Wildflowers surround Edith Creek just above Myrtle Falls in Mount Rainier National Park, Washington State, USA
Mount Rainier Wildflowers and Edith Creek
-click to enlarge-
Last week I was photographing in Mount Rainier National Park in Washington State, USA. Having worked my way down the Golden Gate Trail I was running out of good light options for the wildflowers, Tatoosh Range and Mount Rainier itself. There was a big cloud in the sky near Rainier that was lit up bright purple but I wasn’t able to find a composition that worked with it. I jogged (causing some tourist curiosity) down to Edith Creek just above Myrtle Falls to see if I could get this interesting light reflected in the small waterfall there. The photograph above is the result. This 25 second exposure was one of only two that I made (second one was vertical) before the lights were shut off and it was over for the night. Sometimes it does pay to hurry!
About a month ago I was at Upper Tipsoo Lake in Mount Rainier National Park during sunset. My main focus there was the great display of wildflowers, as the mountain itself was being a bit shy with the clouds. I was lucky enough that while making this photo the silhouette of Rainier showed through the top of the clouds along with a nice bit of sunset light. A lack of a breeze to mar the nice reflection was nice too!
Alpenglow on Mount Redoubt and Nodoubt Peak from Chilliwack Lake Provincial Park
(click for larger version) 6 exposures stitched, Canon EF 70-200mm f/4 L IS USM @ 144mm
When I spend time shooting I will normally take a quick overview of the days results immediately. There are often a few shots that will stand out – and those are often processed and sometimes show up here on the blog right away. I have learned that taking a long step back from a series of new photos can be beneficial to me in terms of my objectivity in culling the weaker shots. If I were to go through all the shots immediately I still carry my mental image of what I had planned for a photo. Not everything I try works out of course, and sometimes my initial expectations turn out to be too high. Sorting and processing images a month or two later gives me a lot better perspective of what is a “good” shot or a bad one – as many of my initial expectations have settled down. This has generally worked out so far – and I think I am better at choosing strong images than I used to be in part because of it.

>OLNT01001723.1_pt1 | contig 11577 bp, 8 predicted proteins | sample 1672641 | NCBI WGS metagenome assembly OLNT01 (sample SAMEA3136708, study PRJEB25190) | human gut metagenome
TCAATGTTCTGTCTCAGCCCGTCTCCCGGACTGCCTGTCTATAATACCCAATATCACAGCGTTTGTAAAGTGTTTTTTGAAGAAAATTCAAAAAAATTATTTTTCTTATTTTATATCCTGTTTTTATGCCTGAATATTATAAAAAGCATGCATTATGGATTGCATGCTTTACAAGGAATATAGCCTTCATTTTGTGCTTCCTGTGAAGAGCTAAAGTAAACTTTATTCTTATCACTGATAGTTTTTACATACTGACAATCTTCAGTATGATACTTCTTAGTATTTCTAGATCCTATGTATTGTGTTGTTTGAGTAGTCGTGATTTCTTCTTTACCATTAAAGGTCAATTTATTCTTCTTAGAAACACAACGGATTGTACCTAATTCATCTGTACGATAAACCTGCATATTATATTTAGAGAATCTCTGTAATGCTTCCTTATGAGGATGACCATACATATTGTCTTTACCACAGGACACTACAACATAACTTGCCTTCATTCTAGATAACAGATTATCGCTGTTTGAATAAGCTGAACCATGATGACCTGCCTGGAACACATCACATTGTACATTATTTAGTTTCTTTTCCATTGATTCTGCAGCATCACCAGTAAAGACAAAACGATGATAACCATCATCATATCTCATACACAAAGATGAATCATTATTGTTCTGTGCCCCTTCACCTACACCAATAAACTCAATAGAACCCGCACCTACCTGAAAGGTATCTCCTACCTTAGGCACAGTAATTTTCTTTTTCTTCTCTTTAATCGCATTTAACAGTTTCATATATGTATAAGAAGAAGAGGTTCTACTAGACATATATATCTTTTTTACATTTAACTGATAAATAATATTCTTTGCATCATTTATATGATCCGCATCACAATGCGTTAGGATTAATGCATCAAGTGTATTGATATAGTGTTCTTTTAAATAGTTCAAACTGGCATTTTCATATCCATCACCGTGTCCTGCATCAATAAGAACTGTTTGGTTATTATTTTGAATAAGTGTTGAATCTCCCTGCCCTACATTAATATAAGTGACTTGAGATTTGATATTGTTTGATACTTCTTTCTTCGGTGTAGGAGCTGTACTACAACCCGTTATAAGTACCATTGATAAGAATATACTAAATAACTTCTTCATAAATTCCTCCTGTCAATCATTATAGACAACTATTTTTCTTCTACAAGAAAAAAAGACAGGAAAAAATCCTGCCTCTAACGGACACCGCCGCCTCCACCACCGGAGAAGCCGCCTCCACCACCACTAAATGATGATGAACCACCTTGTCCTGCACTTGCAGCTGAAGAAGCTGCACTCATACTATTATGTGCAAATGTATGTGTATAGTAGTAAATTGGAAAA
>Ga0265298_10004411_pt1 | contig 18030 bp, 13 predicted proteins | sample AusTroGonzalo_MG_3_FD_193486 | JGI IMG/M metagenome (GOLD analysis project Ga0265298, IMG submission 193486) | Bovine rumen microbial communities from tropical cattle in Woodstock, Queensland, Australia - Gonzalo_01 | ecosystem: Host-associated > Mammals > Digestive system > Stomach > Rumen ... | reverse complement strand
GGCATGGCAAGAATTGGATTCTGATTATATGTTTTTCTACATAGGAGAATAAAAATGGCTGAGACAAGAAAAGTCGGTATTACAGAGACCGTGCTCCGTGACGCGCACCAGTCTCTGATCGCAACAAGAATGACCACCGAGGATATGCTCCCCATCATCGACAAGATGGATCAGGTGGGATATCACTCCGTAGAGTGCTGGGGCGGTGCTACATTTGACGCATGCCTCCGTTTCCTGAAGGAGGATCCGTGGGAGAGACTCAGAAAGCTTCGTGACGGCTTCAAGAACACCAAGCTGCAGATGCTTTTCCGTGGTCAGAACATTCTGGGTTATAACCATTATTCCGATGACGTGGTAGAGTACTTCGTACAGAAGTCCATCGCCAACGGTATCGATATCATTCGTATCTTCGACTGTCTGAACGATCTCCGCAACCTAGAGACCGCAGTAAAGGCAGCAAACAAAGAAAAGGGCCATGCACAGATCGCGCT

I recently had an experience where the month+ delay in processing a panorama didn’t really seem to help. I processed and stitched this panorama 3-4 times – never quite happy with the colour of the sky. Things got to the point where I was no long able to view the photo at all objectively.
For this particular panorama I stood in the snow next to Chilliwack Lake for over an hour, freezing, taking the odd shot but waiting for the right light. When it came – I shot about 3 panoramas (and many single shots) with a few different compositions. I like the composition of this one the best. The colour of the sky seemed quite purple compared to what my brain was telling me looked “natural”. This could be a case of over analysis – but I try to process images such that they are faithful to what I saw at the time. So I processed the 6 shots that make up this image again in Camera Raw with some PS adjustments to account for the colour. Then I did this again. Still not happy I put the image away for a few more weeks. I should note the purple color is present in the raw file – not as a result of some other colour processing I have done.